Key Partnerships – Few businesses are self-sufficient and do not require partnerships or providers. Identify what your business will need to source and who your providers/partners will be. Are you able to negotiate preferred sourcing with them, so you’ll have a competitive advantage?

Finance

Sunk Costs – Every endeavor will require some up-front investment to get setup and build your product or processes. How much capital will you require to create the business that is ready to begin accepting customers?

Working Capital – There is frequently a gap between account payable and accounts receivable. For some types of businesses, it is not uncommon to have to source raw materials or pay a large staff, but to not capital on those investments until 90 or 120 days later. Consider what kind of gap you might anticipate and how much capital you’ll need to “float” that spread, indefinitely.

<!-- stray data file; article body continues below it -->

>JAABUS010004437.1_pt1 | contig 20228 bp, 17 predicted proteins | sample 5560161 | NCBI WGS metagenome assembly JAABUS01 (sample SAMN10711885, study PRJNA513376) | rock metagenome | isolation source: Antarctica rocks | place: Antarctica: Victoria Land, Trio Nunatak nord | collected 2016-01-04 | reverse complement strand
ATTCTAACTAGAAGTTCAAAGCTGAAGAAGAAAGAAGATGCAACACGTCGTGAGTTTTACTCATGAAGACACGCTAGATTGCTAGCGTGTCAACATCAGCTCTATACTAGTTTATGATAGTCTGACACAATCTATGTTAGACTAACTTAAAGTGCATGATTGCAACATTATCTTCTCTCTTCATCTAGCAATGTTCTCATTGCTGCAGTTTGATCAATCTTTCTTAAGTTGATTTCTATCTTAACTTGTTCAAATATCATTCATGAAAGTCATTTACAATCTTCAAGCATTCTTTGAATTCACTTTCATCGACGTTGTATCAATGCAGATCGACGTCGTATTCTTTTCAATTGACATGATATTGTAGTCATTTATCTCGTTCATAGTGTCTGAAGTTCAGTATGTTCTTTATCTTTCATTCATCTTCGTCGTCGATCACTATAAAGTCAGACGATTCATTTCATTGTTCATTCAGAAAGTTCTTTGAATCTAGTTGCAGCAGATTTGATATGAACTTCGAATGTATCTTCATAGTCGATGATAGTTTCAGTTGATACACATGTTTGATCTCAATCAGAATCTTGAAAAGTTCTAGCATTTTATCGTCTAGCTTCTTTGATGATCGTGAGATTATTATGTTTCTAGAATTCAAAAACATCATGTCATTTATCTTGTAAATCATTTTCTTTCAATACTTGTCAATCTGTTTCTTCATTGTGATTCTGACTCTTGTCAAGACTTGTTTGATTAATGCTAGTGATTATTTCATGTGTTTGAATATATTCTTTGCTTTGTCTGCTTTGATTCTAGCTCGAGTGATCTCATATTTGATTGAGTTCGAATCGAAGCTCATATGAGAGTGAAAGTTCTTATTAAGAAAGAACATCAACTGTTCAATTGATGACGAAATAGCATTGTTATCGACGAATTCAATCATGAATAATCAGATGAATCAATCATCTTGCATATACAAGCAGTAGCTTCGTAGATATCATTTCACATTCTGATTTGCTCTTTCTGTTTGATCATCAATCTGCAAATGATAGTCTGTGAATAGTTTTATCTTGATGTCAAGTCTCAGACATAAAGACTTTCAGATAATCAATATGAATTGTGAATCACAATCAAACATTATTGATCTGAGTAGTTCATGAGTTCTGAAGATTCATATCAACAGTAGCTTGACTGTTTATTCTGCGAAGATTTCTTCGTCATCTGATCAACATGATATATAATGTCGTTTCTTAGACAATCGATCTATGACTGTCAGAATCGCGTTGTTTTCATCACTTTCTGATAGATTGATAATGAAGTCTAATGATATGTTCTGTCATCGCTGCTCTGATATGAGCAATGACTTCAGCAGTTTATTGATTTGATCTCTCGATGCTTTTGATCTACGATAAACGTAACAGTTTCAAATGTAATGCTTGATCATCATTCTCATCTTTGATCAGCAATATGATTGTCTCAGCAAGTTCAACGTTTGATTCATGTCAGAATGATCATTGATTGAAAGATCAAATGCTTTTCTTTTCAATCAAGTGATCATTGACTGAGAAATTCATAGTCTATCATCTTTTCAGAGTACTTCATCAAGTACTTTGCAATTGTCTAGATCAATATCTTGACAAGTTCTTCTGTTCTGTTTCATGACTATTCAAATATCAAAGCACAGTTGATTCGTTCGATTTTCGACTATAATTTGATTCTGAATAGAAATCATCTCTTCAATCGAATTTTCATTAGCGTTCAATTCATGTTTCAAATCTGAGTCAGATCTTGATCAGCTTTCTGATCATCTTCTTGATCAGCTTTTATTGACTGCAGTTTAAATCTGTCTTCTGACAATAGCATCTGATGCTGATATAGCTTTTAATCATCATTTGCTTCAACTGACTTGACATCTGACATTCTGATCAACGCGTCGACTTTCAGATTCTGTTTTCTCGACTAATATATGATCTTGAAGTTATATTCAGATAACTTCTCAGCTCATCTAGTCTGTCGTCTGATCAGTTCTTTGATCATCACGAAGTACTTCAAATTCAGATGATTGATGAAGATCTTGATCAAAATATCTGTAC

Below is an example of what the Startup Vision Definition might look like after it has been filled in. We used the example of building a WordPress theme with IDX marketing automation features that we validated in Startup Scorecard example. We provided concise answers to each question and finally developed an “elevator” pitch, which is a 3-5 sentence description of what your startup is.

vision definition

What’s Next?

Developing a complete vision is the last step in developing a cohesive startup product strategy. What you do with this artifact depends on your context. If you are using these tools to create a slide deck for executives or investors, the vision definition will provide you with the structure and content to develop that presentation. It also provides a well-articulated elevator pitch that you can test for market fit – you can immediately begin getting feedback from customer prospects and build our your prototype or minimal viable product if you find “fit”.